A study suggests the powerful extract of green tea namely EGCG can protect against injury in cerebral infarction a cause of stroke.
Here’s the science abstract and it is heavy. What is saying is that the EGCG can affects biochemistry pathways that cause a cerebral infarction, which is a type of ischemic stroke resulting from a blockage in the blood vessels supplying blood to the brain. It can be atherothrombotic or embolic.
What we don’t know is what dose (the amount of the substance) and the dosage (the frequency of dose and over what timeframe) could have make the significant difference in preventing stroke. However it is another positive report that EGCG can help prevent debilitating health problems. There are many benefits of green tea, but the best way to receive these benefits is to take a quality supplement containing EGCG. The alternative is drinking 20-40 cups of green tea a day!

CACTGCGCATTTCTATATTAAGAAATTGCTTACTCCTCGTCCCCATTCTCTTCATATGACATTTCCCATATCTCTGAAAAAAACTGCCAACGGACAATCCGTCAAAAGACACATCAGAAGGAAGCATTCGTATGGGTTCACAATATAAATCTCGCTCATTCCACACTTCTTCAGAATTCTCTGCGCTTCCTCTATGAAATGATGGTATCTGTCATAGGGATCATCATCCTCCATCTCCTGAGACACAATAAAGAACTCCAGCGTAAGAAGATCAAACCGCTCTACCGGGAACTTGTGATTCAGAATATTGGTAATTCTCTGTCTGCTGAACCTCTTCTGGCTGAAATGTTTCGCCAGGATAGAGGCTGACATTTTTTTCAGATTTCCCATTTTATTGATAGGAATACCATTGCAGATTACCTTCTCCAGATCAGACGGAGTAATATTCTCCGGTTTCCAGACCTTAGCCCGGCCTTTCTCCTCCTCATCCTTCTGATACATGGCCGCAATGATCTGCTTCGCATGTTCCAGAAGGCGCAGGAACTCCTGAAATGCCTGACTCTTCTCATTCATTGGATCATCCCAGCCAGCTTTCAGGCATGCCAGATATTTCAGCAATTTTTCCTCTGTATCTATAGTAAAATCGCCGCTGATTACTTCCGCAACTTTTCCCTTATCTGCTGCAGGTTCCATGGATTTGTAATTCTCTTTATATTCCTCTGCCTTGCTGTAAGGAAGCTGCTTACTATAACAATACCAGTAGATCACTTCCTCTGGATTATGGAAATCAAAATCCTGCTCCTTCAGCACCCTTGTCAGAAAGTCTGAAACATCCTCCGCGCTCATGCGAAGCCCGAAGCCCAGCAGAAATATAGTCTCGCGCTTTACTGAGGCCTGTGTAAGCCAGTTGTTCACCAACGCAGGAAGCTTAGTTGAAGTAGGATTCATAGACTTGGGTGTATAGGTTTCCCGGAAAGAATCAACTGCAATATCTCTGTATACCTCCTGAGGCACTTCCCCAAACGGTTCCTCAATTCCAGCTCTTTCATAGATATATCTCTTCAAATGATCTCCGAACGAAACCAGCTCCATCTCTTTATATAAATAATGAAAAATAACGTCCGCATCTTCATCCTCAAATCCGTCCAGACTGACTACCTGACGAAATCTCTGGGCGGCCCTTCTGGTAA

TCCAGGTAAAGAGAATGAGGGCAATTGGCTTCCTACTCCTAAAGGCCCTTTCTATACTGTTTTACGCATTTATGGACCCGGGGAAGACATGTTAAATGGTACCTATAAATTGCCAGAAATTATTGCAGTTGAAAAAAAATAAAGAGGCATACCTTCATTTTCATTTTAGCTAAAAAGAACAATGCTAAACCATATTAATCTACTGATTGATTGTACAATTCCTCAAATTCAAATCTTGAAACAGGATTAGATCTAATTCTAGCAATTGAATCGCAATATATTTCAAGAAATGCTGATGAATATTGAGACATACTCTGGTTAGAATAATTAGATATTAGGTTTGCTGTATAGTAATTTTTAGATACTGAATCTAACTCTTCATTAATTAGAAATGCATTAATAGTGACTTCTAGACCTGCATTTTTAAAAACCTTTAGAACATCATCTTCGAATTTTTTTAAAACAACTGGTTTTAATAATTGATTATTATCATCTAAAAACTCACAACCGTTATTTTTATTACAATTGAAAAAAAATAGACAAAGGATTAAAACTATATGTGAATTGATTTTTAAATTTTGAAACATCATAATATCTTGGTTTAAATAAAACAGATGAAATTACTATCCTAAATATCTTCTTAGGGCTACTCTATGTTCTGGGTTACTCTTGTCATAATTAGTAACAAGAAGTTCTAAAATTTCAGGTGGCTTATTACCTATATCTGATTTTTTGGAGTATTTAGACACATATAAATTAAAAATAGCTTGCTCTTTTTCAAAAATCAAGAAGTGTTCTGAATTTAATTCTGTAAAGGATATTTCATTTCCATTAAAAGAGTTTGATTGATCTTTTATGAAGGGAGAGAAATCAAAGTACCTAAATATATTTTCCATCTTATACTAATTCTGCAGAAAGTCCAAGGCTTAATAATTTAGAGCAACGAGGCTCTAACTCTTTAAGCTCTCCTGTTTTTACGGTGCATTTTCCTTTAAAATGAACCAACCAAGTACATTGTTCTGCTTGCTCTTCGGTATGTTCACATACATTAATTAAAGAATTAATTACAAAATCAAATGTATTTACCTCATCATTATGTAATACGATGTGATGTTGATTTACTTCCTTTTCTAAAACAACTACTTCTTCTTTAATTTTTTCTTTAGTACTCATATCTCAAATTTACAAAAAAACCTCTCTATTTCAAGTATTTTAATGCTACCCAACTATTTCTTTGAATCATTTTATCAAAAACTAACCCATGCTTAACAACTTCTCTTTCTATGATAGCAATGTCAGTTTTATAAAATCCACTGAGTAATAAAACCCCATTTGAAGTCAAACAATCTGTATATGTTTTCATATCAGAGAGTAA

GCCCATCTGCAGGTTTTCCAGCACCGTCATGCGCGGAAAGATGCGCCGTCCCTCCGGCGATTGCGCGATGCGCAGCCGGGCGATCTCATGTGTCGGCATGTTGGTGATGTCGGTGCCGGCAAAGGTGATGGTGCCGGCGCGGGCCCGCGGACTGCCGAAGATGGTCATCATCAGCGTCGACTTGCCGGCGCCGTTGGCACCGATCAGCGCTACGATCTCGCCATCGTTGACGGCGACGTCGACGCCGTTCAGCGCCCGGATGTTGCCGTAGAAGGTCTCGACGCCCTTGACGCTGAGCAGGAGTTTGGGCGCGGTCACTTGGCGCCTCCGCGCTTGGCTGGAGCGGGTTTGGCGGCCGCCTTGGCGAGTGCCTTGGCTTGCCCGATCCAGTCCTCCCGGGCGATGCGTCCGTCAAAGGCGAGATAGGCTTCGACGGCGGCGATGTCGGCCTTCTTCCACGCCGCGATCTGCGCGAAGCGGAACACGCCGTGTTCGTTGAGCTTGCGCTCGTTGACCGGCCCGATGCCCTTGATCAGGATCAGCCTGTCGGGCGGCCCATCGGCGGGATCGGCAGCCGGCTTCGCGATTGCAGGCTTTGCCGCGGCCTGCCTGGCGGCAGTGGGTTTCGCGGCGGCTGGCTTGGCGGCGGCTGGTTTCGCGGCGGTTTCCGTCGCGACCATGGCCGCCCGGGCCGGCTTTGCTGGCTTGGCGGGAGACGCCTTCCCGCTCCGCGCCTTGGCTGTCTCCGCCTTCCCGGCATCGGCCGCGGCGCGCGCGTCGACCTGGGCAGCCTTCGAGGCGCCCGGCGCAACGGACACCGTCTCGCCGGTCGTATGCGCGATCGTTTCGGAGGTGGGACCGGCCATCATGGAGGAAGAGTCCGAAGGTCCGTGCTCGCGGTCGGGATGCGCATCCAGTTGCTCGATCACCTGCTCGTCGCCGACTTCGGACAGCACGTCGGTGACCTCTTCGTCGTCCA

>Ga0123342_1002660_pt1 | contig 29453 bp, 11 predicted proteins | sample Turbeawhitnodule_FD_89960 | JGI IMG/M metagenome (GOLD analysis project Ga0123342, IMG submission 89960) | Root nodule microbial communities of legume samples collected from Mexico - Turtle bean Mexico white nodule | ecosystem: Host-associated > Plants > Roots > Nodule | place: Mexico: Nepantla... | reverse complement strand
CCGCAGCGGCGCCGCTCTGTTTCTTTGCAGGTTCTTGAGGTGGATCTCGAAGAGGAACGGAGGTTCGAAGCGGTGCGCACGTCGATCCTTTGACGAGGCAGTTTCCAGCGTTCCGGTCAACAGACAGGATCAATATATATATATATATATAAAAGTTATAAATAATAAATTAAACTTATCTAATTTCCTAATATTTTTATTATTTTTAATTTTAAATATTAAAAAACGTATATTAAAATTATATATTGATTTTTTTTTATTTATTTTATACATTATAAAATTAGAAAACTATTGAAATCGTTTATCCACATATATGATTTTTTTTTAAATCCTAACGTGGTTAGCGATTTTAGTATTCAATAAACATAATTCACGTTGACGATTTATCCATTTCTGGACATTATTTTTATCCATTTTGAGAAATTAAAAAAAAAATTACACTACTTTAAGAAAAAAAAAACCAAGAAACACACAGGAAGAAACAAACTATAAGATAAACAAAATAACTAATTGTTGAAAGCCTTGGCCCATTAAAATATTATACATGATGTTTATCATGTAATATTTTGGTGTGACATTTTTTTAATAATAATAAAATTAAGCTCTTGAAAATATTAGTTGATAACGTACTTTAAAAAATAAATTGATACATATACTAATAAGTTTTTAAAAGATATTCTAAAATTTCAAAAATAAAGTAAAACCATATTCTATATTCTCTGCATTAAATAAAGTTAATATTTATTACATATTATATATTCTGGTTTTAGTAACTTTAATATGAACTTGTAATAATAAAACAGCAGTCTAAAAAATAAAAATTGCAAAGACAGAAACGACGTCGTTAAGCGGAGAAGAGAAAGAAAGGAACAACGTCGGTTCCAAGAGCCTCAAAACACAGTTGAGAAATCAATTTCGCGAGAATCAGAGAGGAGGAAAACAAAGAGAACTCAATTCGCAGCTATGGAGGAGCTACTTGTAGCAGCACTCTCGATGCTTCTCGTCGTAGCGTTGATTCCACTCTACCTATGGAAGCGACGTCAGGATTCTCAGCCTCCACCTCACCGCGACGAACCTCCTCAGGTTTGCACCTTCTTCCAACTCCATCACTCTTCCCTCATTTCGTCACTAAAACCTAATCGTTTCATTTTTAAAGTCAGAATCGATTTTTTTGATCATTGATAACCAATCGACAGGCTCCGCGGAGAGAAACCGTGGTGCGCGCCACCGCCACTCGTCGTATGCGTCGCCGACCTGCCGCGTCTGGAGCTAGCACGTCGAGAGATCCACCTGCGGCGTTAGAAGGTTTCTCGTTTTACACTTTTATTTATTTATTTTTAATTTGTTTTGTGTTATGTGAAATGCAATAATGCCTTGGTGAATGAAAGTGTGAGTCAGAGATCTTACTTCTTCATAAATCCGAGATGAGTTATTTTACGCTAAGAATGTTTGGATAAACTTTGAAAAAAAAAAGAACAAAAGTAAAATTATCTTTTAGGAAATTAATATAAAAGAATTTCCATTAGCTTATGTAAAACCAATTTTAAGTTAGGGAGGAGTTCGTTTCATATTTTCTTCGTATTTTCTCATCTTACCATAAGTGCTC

-Epigallocatechin Gallate Inhibits Asymmetric Dimethylarginine-Induced Injury in Human Brain Microvascular Endothelial Cells
(−)-Epigallocatechin gallate (EGCG) is the main polyphenol component of green tea (leaves of the Camellia sinensis plant). EGCG has been reported to protect human brain microvascular endothelial cells (HBMECs) against injury in several models. However, the exact mechanism is still unclear. In the current study we found that EGCG protected against asymmetric dimethylarginine (ADMA)-induced HBMEC injury, and inhibited ADMA-induced reactive oxygen species production and malondialdehyde expression. At the same time, we found that pretreatment with EGCG attenuated the upregulation of Bax and the downregulation of Bcl-2, thus confirming the cellular protective properties of EGCG against ADMA-induced apoptosis. Furthermore, we found that EGCG inhibited ADMA-induced phosphorylation of ERK1/2 and p-38, whose inhibitors relieved HBMEC injury. In conclusion, EGCG can protect against ADMA-induced HBMEC injury via the ERK1/2 and p38 MAPK pathways, which are involved in the underlying mechanisms of HBMEC injury in cerebral infarction.